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Hopeful Ways to Cope With the Grief Affecting Many of us During the Holidays

There are many types of grief that people, and children, deal with over the holiday season. There are children in the foster care system whose parents are alive, but they won’t see them on Christmas.

Some family members do not speak to one another because of years of abuse and the damage to one’s mental health. Grief, caused by death, is a reality for too many people, worsening during the holidays.

There are parents whose children have passed away and young children whose parents have died. Some siblings will muddle through the holidays without their built-in friends. Spouses are facing their first holiday without the person who has been by their side for years.

Each situation and each person’s grief is unique, but you are not alone if you are grieving this holiday season.

A Sad Woman

Dealing with the ghosts of Christmas trauma

I didn’t have a conventional childhood. My mother and father divorced when I was 5. He stayed in NY, and I didn’t have any communication with him until I was 18.

Thirteen Christmases went by without him, and while he wasn’t dead, there was a grief that accompanied each of them. My mother was an addict who couldn’t take care of us or remain on the right side of the law.

My sister and I ended up living with my grandparents, and my mother rarely appeared on Christmas Day. She would promise to be there and then not show up.

Children living in situations like this are processing trauma, and anything can trigger sadness or behaviors. They are not always appreciative of the attempts by their caregivers to make the holidays happy. It is a terrible catch-22.

On the one hand, they might be pleased that things are better than they have ever been. They are warm, safe, well-fed, and have presents for what might be the first time.

That, by itself, brings up the grief—and the guilt and anger. Why don’t their parents love them enough to take care of them? Who do these strangers think they are, to come in and try to show their parents up?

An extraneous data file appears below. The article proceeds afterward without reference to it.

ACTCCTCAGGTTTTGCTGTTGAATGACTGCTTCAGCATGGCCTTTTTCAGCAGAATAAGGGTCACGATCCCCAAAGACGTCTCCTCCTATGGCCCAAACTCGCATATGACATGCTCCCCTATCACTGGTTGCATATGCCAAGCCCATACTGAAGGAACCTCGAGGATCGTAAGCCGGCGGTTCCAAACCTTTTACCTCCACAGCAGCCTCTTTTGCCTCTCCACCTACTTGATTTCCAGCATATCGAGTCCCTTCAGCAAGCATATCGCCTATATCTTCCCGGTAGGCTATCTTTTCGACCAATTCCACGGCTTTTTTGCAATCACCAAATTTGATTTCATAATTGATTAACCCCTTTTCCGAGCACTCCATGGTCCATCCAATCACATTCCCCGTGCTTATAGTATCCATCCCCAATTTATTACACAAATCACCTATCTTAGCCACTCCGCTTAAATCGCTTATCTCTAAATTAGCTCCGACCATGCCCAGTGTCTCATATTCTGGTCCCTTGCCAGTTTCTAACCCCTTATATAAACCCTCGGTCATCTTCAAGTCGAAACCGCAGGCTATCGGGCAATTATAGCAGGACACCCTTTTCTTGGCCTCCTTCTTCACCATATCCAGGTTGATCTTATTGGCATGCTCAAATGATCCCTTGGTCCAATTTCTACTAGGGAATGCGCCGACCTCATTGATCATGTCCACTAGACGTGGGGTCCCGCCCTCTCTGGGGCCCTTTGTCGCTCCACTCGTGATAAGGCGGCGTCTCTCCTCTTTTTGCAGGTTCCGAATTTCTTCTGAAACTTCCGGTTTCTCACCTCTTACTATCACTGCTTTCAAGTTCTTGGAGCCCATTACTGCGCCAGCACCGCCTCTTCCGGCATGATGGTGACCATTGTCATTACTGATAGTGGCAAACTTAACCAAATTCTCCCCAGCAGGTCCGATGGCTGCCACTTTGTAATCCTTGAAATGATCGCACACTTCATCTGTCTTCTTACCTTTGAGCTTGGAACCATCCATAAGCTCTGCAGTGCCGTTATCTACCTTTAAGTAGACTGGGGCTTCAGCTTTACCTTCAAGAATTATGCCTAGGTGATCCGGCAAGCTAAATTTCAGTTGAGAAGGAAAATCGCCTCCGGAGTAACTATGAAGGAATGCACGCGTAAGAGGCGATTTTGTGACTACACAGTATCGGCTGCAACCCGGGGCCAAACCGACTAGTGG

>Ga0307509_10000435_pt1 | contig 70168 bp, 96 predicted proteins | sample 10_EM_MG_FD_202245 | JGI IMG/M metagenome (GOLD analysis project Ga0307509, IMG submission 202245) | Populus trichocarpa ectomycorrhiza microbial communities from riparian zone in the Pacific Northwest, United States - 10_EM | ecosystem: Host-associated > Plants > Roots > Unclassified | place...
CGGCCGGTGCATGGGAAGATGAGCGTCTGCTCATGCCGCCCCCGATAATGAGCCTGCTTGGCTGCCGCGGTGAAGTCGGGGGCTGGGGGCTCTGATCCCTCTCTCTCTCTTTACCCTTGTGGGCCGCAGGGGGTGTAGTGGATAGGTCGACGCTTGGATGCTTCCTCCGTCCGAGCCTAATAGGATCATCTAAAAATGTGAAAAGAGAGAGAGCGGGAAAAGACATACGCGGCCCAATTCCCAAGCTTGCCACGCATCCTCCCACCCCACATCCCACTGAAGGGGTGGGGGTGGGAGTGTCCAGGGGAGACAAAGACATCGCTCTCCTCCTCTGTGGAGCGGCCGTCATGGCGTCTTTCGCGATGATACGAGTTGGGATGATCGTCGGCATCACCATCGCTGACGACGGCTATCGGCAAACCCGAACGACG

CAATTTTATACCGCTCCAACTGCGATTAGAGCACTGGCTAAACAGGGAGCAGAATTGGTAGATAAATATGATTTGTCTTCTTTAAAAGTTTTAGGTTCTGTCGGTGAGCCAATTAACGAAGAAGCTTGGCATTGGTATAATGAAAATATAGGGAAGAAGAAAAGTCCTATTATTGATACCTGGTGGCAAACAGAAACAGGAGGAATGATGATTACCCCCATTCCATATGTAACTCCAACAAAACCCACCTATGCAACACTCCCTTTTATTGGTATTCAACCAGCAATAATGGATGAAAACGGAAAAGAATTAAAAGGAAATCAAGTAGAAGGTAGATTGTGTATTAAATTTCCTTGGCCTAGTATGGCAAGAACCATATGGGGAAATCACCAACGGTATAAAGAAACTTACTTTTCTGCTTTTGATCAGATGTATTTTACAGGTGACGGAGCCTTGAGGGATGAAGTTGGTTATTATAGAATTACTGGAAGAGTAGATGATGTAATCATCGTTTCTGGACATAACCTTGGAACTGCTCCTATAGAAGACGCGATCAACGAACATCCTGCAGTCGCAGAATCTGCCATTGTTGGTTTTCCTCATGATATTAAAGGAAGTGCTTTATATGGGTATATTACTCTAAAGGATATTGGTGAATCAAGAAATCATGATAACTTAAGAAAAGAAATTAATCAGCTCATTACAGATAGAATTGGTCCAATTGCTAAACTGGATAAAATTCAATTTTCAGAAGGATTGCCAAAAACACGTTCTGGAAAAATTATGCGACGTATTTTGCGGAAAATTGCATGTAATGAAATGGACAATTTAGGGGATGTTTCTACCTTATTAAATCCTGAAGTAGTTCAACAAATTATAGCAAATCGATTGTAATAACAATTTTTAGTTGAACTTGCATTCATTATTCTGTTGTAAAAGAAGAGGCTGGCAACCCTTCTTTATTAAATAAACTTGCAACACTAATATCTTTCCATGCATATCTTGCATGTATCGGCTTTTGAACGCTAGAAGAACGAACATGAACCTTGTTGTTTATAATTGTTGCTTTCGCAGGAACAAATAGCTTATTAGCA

On the other hand, they might come from an abusive family with money, and their foster family isn’t able to measure up to their expectations. Children are resilient, and they might view this as being in a worse position, even though they suffered abuse from their parents.

As small children, we make excuses for our terrible parents because it makes it easier to cope. It is a confusing and unpredictable time for everyone involved.

Tish Gallegos offers several tips if this is a situation you are working through this holiday season.

With holiday traditions, she says that it is best to tell the foster child about your family’s traditions and encourage the child to share their traditions with you.

She also recommends including the birth parents if that is possible. Also, keep things simple and watch the child for sadness and regression.

Coping with death around the holidays

It is sad anytime someone you love dies, but when those deaths happen around the holidays, it’s hard to remember why you are supposed to be happy.

My mom ended up entering the witness protection program shortly after my eighth grade Christmas. I was able to find her and move in with her after I graduated high school at the end of July.

I was excited to celebrate my birthday with her in a few days—then Halloween, Thanksgiving, and Christmas. We never made it to Christmas.

On December 3, 2001, she drove her work van off the side of a lonely Montana highway. She wasn’t wearing a seat belt, and the van rolled over her, crushing her waist. We were told she died instantly.

That Christmas season consisted of two funerals, one in Montana and one in Florida, yet another traumatic fight with my grandma, and so much grief.

A few years after that, my twenty-year-old brother-in-law committed suicide on News Year’s Eve. My mother-in-law, and my husband, have not ushered in the New Year with glee at any point during the last 15 years.

My father, who I reunited with after my mother’s death, didn’t die around the holidays. Neither did my grandpa, who raised me. Their deaths happened in May and August, but they are still missing from the holiday festivities. Those first holidays without them were so strange.